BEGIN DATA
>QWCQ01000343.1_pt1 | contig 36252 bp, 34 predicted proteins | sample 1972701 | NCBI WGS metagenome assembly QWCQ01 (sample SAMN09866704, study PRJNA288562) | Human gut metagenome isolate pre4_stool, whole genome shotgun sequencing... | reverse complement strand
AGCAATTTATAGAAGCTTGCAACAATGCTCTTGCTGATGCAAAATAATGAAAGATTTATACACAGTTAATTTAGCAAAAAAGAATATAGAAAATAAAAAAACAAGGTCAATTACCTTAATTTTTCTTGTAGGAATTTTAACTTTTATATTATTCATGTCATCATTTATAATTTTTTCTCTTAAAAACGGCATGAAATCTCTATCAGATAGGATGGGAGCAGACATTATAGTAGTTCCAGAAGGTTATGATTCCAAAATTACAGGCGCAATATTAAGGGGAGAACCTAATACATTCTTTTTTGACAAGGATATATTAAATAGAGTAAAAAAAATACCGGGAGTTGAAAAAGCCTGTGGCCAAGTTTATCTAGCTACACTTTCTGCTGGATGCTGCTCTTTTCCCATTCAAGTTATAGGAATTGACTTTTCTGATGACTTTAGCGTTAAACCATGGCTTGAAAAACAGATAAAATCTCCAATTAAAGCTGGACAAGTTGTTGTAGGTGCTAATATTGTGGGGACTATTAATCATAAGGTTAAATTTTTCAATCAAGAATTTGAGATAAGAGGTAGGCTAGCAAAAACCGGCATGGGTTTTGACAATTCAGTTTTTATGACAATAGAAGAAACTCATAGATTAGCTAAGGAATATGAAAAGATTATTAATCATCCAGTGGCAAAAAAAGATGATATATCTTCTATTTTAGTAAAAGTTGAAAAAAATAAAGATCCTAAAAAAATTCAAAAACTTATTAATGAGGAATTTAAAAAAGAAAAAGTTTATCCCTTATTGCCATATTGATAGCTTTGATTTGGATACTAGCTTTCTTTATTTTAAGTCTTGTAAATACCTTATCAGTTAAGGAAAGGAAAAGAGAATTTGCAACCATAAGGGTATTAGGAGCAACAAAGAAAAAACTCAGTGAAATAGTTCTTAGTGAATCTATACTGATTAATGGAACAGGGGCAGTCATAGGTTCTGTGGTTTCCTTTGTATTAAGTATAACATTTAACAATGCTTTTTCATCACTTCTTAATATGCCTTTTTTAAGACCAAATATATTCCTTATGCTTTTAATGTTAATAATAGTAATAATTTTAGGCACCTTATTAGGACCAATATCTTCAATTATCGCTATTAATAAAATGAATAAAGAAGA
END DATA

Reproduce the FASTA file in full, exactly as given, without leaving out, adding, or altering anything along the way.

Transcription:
>QWCQ01000343.1_pt1 | contig 36252 bp, 34 predicted proteins | sample 1972701 | NCBI WGS metagenome assembly QWCQ01 (sample SAMN09866704, study PRJNA288562) | Human gut metagenome isolate pre4_stool, whole genome shotgun sequencing... | reverse complement strand
AGCAATTTATAGAAGCTTGCAACAATGCTCTTGCTGATGCAAAATAATGAAAGATTTATACACAGTTAATTTAGCAAAAAAGAATATAGAAAATAAAAAAACAAGGTCAATTACCTTAATTTTTCTTGTAGGAATTTTAACTTTTATATTATTCATGTCATCATTTATAATTTTTTCTCTTAAAAACGGCATGAAATCTCTATCAGATAGGATGGGAGCAGACATTATAGTAGTTCCAGAAGGTTATGATTCCAAAATTACAGGCGCAATATTAAGGGGAGAACCTAATACATTCTTTTTTGACAAGGATATATTAAATAGAGTAAAAAAAATACCGGGAGTTGAAAAAGCCTGTGGCCAAGTTTATCTAGCTACACTTTCTGCTGGATGCTGCTCTTTTCCCATTCAAGTTATAGGAATTGACTTTTCTGATGACTTTAGCGTTAAACCATGGCTTGAAAAACAGATAAAATCTCCAATTAAAGCTGGACAAGTTGTTGTAGGTGCTAATATTGTGGGGACTATTAATCATAAGGTTAAATTTTTCAATCAAGAATTTGAGATAAGAGGTAGGCTAGCAAAAACCGGCATGGGTTTTGACAATTCAGTTTTTATGACAATAGAAGAAACTCATAGATTAGCTAAGGAATATGAAAAGATTATTAATCATCCAGTGGCAAAAAAAGATGATATATCTTCTATTTTAGTAAAAGTTGAAAAAAATAAAGATCCTAAAAAAATTCAAAAACTTATTAATGAGGAATTTAAAAAAGAAAAAGTTTATCCCTTATTGCCATATTGATAGCTTTGATTTGGATACTAGCTTTCTTTATTTTAAGTCTTGTAAATACCTTATCAGTTAAGGAAAGGAAAAGAGAATTTGCAACCATAAGGGTATTAGGAGCAACAAAGAAAAAACTCAGTGAAATAGTTCTTAGTGAATCTATACTGATTAATGGAACAGGGGCAGTCATAGGTTCTGTGGTTTCCTTTGTATTAAGTATAACATTTAACAATGCTTTTTCATCACTTCTTAATATGCCTTTTTTAAGACCAAATATATTCCTTATGCTTTTAATGTTAATAATAGTAATAATTTTAGGCACCTTATTAGGACCAATATCTTCAATTATCGCTATTAATAAAATGAATAAAGAAGA